What a country. No wonder we’re being laughed at around the world. No wonder ISIS can defeat our military. Take a look at that.
Let’s face it, folks. When America stops projecting strength, America ceases to be strong, respected, loved, or feared. Our allies love us not for being nice guys, or because we share our feelings, but because we protect them. Russia, China, and various Islamic groups are baffled that we can be so externally strong but internally weak. They understand force, whether military or economic. The “well, let’s just sit down and have a chat with them” doesn’t work unless said chat discusses just how precisely we can and will eliminate their armed forces if they cross the line. Even the most hardcore diplomacy-advocates admit that coming to the table with empty words or consistent concessions or being perceived as weak do you no favors.
Take a look at that, why people aren’t even getting married anymore to have children. They don’t even have the guts to raise a child. The men are so weak, and so narcissistic, all they want to do is have fun. Bunch of losers. Just go have a brewski and look at the 49ers, you idiot, you. They won’t even get married, won’t have a child, it takes too much of a man to do that. What a country. You’re not a man, you’re a dog. A dog raises babies better than most American men do.
The crisis in confidence among American men is historically unprecedented. Men in their 30s, 40s, and even 50s have not made the full leap towards adulthood. Kids from different mothers, video game obsession, this generation of American men would consider a man in his mid-20s from the 1950s or 1960s to be a grandfather these days. What started as “mid-life crisis” has turned into “life”.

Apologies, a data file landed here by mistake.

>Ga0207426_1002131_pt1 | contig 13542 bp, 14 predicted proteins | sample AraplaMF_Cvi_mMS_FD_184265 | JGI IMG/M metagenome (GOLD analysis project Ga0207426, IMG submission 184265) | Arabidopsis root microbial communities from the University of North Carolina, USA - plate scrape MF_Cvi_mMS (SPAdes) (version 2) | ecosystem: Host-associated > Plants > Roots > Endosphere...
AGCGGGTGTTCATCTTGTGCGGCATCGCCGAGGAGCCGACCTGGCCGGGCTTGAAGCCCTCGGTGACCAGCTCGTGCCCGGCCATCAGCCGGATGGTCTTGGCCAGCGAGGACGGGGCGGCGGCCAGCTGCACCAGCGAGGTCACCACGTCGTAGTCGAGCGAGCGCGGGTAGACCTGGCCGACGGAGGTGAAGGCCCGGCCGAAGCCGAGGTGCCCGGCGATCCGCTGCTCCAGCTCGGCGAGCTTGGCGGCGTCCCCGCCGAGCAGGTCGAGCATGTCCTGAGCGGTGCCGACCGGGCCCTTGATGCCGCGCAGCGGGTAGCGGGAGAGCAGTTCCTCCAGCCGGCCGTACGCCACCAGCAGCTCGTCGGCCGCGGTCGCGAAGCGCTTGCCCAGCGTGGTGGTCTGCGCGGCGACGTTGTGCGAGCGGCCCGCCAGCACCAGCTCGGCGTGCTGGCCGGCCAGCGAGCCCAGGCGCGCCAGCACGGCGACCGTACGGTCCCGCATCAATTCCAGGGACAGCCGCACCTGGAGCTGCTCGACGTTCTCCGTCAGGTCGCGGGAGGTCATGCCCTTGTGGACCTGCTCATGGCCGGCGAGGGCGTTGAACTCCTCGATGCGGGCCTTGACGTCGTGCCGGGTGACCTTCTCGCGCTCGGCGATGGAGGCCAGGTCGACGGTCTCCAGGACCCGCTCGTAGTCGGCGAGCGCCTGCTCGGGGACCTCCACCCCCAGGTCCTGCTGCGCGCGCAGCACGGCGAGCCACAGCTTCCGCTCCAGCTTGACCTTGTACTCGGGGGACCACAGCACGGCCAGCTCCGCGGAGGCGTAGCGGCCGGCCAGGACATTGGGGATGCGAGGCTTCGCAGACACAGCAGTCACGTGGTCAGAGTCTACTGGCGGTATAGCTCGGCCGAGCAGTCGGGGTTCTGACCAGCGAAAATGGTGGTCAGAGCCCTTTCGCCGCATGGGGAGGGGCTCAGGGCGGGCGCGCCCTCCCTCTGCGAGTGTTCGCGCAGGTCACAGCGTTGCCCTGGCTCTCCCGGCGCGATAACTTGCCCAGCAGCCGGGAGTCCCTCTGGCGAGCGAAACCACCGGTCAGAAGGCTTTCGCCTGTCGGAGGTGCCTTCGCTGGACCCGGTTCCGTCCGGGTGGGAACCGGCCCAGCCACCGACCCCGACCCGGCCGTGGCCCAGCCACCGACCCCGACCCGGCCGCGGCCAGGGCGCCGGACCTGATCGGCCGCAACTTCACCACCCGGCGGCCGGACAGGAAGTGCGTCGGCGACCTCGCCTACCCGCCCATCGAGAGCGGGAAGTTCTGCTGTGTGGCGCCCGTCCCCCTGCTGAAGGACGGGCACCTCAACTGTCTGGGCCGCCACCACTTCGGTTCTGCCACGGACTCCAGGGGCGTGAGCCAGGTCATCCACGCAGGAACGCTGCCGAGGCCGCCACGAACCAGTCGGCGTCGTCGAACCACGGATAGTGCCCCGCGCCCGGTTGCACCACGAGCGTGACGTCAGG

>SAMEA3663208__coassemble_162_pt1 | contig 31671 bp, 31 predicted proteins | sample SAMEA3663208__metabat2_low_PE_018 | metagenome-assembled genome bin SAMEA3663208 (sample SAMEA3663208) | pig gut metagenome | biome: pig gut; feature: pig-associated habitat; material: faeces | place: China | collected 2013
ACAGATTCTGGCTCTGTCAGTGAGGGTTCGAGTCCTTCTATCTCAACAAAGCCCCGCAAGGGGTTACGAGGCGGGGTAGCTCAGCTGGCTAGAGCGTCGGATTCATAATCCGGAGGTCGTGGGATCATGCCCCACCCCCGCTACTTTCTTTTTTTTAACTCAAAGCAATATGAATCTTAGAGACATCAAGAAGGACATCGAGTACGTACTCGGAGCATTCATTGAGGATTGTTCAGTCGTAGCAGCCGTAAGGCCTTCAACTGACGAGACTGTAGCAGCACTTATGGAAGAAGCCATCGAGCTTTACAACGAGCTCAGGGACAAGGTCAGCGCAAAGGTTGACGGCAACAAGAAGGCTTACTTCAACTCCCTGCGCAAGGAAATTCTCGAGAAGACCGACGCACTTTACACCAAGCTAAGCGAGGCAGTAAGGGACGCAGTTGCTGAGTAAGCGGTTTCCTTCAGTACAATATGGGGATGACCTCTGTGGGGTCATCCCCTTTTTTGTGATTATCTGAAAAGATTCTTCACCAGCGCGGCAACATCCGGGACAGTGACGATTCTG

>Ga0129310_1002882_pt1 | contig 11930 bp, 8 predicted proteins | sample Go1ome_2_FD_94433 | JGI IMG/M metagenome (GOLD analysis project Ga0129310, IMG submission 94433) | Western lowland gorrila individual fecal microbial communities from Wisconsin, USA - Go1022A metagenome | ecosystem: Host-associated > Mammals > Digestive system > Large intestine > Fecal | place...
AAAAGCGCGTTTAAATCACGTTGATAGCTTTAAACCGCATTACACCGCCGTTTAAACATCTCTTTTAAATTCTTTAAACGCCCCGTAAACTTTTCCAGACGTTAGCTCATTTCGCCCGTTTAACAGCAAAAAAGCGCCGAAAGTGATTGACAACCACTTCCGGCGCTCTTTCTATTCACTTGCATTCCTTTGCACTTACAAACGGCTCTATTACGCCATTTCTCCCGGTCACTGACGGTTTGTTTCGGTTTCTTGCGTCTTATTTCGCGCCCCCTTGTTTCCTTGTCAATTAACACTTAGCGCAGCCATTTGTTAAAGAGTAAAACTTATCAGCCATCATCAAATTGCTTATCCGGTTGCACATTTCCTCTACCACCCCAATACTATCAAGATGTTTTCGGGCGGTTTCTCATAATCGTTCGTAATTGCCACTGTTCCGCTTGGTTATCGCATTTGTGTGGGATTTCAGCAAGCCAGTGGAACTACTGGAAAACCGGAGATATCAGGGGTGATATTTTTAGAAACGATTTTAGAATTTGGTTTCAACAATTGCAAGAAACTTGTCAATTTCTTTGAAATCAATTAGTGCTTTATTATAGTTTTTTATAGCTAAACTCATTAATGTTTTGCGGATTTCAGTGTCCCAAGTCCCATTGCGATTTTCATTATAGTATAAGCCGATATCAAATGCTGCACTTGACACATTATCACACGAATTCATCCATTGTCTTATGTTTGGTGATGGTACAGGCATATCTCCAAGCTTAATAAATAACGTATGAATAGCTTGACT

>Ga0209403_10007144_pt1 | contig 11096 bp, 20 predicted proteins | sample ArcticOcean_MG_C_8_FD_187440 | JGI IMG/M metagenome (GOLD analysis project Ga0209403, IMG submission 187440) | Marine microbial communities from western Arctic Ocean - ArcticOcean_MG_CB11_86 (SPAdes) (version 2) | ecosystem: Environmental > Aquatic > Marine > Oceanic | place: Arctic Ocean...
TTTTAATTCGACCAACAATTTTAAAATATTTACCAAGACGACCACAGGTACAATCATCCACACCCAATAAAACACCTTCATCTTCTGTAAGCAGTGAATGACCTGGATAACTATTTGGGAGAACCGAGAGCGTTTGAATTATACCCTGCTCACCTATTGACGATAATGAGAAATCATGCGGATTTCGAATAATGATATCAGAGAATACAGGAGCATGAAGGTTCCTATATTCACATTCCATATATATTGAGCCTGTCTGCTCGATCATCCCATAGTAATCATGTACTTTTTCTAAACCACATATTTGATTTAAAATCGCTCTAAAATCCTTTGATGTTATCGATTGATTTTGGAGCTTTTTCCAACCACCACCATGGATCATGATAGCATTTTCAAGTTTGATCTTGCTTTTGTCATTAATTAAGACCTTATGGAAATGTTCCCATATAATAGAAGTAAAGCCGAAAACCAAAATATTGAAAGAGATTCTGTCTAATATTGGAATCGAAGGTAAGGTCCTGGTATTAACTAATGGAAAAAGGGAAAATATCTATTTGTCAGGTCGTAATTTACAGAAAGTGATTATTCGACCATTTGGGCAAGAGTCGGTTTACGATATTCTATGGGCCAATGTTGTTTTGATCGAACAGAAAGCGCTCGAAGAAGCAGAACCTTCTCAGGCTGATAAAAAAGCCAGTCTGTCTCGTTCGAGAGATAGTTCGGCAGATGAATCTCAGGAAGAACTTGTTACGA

So what’s controversial about this? Because Savage used words that can congeal into shocking headlines when re-arranged?
What’s controversial is that Savage called for responsibility. Every time a public figure in one way or another mentions the “R” word, from Bill Cosby talking about inner-city youth to Bill Maher talking about moderate Muslims, there’s a stunning blitzkrieg of opposition. They attack the character of the speaker (Maher is a privileged white man!) the speaker’s background (Limbaugh abused prescription pills!) while claiming in no uncertain terms that everyone’s flawed therefore we should just pack up and go home.
That’s true. Everyone’s flawed and at one point or another, everyone’s not met the challenge of responsibility, whether it’s a heroic soldier who was lazy at his summer job in high school or a grandmother who You’re not going to find a speaker who isn’t flawed, but that doesn’t make the argument any less valid. In fact, it makes it even more valid because these are people speaking from experience. Prager (again) frequently states that you’ll find more wisdom in an AA meeting than you will in any major university.
For every story like this, you won’t hear the story of the soldier who overcame PTSD or is struggling through it and might be losing the fight but winning the war but is keeping their chin up and spirits high. That doesn’t make news. Words like “PTSD” and “trauma” and “suicide”—those make headlines.